The JD dealer told me to load it backwards... That Range Rover is a 3 ton full size vehicle, If you still think it is a problem please explain why :fing20:

:thanku:
 

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The photos do NOT look like much of a grade...have you done the numbers?
Seems like quite an expense over a 9 ft drop over 2 acres...
If you are set on doing this...just be careful you don't step off one terrace in the dark or in the winter when the snow hides the drops...fractured ankles and/or wrists can be painful and expensive...:(
 

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You really have a beautiful place and Im sure everything is going to work
out the way you want it. I look forward in seeing how your interesting project
turns out.:trink39:
 

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I have also read (in my manual) to always load a tractor front-facing.

I thought it was so that the driven-wind won't push open the doors and hood.

Just my $.02 :thThumbsU
 

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The JD dealer told me to load it backwards... That Range Rover is a 3 ton full size vehicle, If you still think it is a problem please explain why
The size of the tow vehicle really has very little to do with it. The problem is with the weight distribution on the trailer which may cause the tow vehicle to loose control and flip over at highway speeds. With the tractor loaded backwards, the weight is forward of the trailer axles and you actually have too much weight on the tongue, where as the weight should be balanced over the trailer axles, with very little weight on the tongue. Just want you to be safe, that’s all!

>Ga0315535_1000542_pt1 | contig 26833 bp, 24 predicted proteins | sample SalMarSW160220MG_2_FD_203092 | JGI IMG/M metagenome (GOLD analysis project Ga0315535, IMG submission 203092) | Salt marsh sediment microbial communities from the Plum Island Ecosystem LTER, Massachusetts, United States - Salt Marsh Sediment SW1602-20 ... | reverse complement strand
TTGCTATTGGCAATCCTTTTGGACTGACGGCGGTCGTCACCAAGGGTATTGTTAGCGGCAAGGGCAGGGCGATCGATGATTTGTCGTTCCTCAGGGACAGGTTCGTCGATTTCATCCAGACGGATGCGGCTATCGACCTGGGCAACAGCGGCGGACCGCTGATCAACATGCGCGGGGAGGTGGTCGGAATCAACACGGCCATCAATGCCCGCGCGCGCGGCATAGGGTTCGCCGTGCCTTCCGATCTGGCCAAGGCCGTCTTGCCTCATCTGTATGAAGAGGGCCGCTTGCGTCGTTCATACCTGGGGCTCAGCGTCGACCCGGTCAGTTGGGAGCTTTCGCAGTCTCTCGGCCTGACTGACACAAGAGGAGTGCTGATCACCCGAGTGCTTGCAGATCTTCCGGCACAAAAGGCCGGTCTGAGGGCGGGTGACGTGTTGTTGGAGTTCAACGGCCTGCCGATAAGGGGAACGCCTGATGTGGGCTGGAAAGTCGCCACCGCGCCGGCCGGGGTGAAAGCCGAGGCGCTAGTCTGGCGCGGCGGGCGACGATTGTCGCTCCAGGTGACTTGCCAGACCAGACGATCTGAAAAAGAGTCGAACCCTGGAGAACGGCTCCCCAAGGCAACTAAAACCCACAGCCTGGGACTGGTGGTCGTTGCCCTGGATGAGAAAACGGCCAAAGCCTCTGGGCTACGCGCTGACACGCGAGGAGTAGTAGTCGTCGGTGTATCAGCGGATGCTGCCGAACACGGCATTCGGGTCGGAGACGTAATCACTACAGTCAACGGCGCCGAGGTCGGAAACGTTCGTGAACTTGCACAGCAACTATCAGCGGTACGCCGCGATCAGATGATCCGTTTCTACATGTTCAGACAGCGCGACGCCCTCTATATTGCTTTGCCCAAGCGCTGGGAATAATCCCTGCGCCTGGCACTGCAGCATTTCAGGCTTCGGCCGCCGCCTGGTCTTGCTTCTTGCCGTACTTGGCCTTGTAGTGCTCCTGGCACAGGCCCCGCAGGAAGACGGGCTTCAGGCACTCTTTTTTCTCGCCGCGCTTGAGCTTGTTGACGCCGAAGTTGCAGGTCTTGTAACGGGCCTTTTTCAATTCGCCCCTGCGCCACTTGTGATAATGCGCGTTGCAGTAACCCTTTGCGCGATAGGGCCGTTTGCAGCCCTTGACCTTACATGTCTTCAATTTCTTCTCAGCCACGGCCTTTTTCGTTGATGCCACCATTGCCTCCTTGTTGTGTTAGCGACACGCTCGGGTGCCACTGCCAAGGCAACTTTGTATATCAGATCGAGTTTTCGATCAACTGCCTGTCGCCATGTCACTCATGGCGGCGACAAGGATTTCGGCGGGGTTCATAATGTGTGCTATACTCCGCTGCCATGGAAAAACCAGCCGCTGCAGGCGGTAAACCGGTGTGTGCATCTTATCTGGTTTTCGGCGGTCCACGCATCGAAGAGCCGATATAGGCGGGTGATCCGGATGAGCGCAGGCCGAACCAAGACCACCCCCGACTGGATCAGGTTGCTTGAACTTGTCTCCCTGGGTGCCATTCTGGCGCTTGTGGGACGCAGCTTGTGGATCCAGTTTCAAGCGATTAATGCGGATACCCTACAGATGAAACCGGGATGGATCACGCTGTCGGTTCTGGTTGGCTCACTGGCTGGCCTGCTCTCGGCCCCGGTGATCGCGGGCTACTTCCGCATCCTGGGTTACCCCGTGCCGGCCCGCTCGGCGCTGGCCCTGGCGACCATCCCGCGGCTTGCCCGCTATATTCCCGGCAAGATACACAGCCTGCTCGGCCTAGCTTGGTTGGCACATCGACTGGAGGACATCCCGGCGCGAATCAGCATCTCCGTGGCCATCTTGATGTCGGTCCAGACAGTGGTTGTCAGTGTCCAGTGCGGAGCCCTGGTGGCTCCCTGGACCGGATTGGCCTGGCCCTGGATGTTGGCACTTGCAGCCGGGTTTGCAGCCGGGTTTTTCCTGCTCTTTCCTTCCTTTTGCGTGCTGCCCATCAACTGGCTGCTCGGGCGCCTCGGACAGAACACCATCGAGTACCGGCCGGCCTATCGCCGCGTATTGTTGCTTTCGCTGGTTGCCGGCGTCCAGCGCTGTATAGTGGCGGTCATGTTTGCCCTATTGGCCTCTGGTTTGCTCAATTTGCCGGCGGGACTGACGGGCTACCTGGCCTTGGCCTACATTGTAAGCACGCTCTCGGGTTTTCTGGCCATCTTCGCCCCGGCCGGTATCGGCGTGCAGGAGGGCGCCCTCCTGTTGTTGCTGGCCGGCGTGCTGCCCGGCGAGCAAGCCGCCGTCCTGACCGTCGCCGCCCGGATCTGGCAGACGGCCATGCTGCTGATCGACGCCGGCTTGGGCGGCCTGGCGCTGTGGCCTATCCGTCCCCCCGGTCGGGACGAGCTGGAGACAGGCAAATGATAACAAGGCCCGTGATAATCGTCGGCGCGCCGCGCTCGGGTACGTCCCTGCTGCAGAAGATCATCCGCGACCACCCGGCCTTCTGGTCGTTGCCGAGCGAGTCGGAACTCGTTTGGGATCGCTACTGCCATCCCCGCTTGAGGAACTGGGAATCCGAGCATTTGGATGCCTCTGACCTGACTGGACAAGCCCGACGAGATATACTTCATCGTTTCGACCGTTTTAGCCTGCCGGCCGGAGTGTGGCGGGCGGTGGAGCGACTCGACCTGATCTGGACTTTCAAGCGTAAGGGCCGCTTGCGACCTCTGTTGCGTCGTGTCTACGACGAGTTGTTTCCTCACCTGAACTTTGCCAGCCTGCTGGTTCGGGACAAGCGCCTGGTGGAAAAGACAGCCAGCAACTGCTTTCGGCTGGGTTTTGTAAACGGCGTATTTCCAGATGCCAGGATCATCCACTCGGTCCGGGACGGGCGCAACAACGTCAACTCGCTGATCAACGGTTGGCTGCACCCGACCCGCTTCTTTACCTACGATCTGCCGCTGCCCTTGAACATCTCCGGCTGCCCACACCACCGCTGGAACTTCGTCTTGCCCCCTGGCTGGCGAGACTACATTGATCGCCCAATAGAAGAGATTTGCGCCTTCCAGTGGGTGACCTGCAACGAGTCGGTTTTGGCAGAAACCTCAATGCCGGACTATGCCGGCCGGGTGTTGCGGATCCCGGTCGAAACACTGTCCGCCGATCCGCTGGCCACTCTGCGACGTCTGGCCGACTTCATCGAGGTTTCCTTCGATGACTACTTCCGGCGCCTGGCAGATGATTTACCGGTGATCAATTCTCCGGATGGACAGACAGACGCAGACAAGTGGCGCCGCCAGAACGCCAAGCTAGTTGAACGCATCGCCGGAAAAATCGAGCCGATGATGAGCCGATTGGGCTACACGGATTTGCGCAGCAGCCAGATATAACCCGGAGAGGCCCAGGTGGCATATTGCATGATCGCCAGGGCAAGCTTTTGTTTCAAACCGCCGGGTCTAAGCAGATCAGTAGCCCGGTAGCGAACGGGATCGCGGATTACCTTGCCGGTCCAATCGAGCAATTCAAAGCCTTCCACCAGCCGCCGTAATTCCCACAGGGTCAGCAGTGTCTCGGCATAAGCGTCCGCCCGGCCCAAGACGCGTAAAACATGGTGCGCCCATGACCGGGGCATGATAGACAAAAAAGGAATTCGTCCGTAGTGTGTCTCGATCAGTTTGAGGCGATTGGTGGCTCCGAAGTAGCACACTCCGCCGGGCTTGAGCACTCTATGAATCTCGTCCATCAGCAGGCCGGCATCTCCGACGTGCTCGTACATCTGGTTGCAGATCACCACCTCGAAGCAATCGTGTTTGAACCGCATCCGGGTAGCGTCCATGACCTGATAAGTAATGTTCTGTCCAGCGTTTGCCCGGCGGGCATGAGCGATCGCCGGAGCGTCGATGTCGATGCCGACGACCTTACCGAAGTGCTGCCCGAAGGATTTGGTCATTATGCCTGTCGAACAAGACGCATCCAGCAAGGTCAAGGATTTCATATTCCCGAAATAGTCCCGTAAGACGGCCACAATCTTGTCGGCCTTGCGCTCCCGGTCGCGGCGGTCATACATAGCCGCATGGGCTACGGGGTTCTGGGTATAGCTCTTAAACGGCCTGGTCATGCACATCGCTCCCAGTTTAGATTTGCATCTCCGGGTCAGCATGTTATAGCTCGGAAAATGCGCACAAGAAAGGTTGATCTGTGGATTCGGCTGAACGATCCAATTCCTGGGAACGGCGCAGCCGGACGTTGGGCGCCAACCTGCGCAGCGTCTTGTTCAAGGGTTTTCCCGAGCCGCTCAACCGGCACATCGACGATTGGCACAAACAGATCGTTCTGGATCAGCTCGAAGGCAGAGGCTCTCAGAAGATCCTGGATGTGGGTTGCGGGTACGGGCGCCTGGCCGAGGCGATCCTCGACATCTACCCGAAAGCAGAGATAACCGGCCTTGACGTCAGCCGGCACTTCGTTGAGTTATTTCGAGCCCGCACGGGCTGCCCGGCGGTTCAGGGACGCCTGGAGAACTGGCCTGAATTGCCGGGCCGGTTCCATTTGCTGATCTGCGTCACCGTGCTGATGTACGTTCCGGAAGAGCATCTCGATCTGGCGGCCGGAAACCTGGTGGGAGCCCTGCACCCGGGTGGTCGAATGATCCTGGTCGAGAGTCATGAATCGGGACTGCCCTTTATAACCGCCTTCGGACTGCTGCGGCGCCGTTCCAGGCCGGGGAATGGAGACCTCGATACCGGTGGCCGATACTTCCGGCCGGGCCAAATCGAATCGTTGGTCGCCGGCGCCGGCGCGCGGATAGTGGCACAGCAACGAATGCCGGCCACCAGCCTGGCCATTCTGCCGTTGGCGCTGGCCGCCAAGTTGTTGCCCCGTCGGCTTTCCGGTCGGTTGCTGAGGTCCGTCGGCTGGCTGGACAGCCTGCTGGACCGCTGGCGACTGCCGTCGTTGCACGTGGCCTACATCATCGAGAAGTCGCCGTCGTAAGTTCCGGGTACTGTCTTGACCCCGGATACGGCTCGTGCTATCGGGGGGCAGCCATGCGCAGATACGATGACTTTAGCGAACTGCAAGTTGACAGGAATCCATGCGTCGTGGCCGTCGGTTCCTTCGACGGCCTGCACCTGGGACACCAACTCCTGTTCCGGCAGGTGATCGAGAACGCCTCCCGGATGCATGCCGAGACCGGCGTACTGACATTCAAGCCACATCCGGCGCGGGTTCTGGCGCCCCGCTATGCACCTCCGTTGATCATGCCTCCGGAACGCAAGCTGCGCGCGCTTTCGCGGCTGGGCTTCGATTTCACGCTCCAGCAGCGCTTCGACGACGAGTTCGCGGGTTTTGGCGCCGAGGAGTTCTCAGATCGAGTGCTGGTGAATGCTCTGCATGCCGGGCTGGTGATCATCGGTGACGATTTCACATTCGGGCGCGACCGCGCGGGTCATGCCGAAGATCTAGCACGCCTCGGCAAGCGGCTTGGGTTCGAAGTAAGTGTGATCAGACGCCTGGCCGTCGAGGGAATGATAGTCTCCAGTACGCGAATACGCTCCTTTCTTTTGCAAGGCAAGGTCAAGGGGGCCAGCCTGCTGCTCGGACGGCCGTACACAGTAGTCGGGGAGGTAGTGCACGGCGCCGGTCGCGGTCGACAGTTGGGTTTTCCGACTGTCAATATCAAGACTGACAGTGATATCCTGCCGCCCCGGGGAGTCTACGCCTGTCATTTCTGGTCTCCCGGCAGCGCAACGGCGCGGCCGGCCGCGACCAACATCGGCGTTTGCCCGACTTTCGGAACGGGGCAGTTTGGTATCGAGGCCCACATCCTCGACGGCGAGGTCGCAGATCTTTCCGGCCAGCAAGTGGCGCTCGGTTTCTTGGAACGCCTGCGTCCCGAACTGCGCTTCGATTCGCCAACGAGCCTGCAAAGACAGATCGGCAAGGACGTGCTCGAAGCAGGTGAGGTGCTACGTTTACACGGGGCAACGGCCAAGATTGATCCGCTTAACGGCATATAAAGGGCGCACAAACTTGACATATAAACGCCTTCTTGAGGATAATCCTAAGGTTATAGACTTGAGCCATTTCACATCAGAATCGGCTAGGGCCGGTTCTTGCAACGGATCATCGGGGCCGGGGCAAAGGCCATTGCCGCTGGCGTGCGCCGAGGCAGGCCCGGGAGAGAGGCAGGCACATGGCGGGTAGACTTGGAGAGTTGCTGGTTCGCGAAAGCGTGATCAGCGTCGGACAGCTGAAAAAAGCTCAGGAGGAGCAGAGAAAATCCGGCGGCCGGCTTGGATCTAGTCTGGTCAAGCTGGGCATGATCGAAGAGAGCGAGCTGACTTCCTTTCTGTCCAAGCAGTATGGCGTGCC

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Looking at the rear of the Range Rover, it certainly doesn't have too much tongue weight by the way the rear tires of the RR are centered in the fender well. If anything, it is probably too little tongue weight if the tractor is sitting where it will be towed. The box blade weighs maybe 350-375 lbs, which won't completely offset the weight of the FEL which is forward of the tractor's front wheels. Looks like the tractor should be backed until the box blade is about even with the front edge of the trailer, and the tractors rear tires should be just forward of the trailer's front axle. The Rover should have about a hundred pounds tongue weight and be squatting a little.

The Jd dealer might have recommended loading backwards because of the FEL. If he had the tractor far enough forward to balance the load, the bucket would be too close to the tow vehicle.

I'd still not go over 40 mph while towing that tractor, it and the trailer outweighs the Rover by a good 1000 pounds, and the Rover has a fairly short wheelbase.
 

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Hello, I have the same scenario in my property. I didn't want to spend the big bucks for a scarrifer implement or a box blade, I know there is a time where the box is better but since I also have a FEL my claw does alright. You can see it at the homemade tractor & implement section. I have added another section to it making the ripping area wider with more claws so I can cut faster with less passes.
Hope it helps.

JCR